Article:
If a taxpayer is unable to pay his or her tax liability, and collection activity would create an economic hardship the IRS will consider placing the account in a “hardship” or currently not collectible status. In considering a taxpayer’s account for “hardship” status the IRS will compare the taxpayer’s monthly gross income against what they call “allowable” expenses. IRS monthly allowable expenses are national averages for food, clothing, miscellaneous expenses, housing, transportation, medical expenses and insurance, as well as proper tax withholding and payments. These “allowable” amounts vary depending on household size and local standards as well.
“Hardship” is a subjective term and even though a taxpayer’s monthly expenses may exceed IRS allowable amounts it doesn’t mean that such status is not warranted or achievable. In some cases a taxpayer may have excessive medical expenses in caring for themselves or a loved one, and “hardship” status may still be granted. In all cases in order to be consider currently not collectible, the taxpayer must provide the IRS with financial information on Form 433A, and supply supporting documentation. If a taxpayer is over IRS allowable expenses in a situation such as the above example, supporting documentation is even more critical. Understand that the IRS is going to look at your circumstances with a critical eye, and frivolous or fraudulent claims in an attempt to gain “hardship” status carry severe penalties, including criminal charges.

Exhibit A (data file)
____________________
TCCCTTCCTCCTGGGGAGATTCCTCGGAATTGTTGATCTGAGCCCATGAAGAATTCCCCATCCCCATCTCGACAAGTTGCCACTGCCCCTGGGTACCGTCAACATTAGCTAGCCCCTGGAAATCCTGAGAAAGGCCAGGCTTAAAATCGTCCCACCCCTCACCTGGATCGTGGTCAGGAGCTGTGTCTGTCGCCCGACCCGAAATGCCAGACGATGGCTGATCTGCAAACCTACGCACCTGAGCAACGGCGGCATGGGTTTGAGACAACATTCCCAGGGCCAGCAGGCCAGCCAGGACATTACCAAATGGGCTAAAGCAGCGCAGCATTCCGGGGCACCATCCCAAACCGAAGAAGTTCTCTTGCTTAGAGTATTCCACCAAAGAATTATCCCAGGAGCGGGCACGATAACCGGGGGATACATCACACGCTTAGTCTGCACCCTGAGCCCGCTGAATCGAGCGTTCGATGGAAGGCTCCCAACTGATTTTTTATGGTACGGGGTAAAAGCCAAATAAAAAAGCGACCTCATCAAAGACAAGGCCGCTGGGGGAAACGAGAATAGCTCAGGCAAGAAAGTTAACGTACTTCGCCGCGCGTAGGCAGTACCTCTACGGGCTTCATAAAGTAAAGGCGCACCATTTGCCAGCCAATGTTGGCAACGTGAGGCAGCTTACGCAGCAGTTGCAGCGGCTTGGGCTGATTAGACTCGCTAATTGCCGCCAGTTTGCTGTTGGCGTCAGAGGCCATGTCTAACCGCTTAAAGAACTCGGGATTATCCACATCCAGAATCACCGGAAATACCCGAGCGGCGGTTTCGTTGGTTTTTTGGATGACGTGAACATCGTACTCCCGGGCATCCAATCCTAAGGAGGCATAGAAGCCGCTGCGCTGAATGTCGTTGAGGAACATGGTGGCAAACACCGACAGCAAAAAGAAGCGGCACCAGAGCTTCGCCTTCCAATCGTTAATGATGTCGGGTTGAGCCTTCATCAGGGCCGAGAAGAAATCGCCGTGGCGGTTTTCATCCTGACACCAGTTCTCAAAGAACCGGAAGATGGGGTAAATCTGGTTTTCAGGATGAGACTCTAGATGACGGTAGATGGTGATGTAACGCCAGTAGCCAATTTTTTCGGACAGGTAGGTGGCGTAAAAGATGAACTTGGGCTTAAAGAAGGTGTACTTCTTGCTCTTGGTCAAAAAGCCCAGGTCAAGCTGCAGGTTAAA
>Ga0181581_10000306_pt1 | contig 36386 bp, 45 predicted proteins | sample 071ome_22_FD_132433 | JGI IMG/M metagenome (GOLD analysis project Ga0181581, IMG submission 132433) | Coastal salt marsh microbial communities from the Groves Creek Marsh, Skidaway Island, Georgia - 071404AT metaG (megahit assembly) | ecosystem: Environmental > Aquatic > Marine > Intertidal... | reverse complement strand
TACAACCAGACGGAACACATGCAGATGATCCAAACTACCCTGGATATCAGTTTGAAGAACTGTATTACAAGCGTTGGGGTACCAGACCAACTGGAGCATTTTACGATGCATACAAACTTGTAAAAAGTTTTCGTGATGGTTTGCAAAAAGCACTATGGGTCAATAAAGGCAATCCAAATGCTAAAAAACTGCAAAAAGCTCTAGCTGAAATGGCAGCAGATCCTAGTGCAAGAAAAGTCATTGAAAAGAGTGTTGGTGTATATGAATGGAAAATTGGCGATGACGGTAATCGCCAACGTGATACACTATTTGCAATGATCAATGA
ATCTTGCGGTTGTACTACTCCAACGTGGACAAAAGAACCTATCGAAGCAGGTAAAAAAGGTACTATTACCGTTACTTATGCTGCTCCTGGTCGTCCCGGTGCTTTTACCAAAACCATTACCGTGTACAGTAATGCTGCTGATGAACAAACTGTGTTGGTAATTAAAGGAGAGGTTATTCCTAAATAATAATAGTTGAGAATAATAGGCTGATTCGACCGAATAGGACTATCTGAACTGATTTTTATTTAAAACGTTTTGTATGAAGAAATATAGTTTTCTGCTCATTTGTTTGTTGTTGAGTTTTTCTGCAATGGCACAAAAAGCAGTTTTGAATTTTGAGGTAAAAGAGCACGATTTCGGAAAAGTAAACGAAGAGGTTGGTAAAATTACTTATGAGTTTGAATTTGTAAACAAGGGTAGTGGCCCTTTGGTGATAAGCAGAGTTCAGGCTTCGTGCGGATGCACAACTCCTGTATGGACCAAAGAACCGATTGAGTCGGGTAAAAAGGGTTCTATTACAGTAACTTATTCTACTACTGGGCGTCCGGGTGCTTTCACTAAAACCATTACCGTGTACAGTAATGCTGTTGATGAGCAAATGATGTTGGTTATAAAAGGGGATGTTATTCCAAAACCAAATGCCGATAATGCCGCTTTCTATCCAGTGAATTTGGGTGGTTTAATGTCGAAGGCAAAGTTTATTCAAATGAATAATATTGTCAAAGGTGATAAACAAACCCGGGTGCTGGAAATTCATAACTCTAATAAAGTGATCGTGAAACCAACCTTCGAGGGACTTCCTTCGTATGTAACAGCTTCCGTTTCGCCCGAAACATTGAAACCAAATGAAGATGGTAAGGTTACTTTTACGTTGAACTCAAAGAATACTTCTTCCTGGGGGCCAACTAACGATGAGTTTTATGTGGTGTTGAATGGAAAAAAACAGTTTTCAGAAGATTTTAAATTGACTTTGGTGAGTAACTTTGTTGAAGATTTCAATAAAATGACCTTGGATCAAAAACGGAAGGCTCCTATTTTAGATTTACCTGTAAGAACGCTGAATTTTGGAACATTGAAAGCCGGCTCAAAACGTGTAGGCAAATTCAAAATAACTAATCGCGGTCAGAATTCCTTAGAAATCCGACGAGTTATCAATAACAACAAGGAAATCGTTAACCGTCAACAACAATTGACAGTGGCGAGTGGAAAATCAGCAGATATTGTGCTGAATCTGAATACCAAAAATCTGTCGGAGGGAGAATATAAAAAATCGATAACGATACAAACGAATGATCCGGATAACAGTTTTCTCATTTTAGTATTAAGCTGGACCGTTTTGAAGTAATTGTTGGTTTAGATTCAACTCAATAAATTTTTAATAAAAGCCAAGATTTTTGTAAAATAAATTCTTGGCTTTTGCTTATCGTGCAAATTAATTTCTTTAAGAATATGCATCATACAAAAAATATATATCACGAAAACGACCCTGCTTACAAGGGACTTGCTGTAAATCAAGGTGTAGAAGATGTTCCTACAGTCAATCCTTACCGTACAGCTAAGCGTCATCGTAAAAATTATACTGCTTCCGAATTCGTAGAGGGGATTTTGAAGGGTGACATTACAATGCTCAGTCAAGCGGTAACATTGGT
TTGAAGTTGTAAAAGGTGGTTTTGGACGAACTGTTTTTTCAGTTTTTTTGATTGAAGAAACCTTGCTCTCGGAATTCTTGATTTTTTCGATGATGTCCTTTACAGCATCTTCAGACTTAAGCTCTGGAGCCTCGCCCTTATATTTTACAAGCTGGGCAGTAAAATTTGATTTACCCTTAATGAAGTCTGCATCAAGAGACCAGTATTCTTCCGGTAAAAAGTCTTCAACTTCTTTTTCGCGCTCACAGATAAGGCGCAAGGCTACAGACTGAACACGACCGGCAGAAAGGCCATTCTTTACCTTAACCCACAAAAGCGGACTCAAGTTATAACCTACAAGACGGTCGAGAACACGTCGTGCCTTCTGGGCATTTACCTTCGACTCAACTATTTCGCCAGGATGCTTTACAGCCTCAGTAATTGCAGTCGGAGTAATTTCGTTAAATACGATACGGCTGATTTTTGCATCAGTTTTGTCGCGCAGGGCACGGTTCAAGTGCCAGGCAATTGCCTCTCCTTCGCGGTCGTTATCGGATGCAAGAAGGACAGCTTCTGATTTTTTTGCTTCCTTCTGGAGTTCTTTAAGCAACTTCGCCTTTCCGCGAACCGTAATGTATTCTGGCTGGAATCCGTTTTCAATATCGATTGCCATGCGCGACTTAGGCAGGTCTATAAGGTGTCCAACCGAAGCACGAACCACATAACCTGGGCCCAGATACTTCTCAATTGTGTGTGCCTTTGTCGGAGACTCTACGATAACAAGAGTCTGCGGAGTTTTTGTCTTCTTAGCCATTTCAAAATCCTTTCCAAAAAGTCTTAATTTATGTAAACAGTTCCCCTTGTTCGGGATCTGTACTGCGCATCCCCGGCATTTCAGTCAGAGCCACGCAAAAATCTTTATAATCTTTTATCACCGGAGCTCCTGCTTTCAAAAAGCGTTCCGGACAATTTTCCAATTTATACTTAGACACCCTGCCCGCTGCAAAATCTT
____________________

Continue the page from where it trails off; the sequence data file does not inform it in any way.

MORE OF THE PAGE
Being placed in “hardship” status is not a permanent solution to a tax problem. A taxpayer that is currently not collectible will have his or her status reviewed every 18 to 24 months by the IRS to determine if “hardship” status is still warranted. However, being considered currently not collectible has strategic planning merit if other viable solutions to a tax problem exist. For example if a taxpayer is close to the collection statute expiration date on a given tax assessment, being put in “hardship” status for the remainder of that statutory period would result in the relief of those liabilities once that date has passed. Additionally, a taxpayer may be considering bankruptcy and a temporary placement in “hardship” status may allow a taxpayer to wait out any remaining statutory time necessary before those liabilities become dischargeable in a bankruptcy proceeding. These strategies and techniques require professional analysis in most cases, it’s important to consider such advice before making any decisions in handling your tax problem.
I have prepared a video for you to watch to learn even more about IRS Currently Not Collectible Status.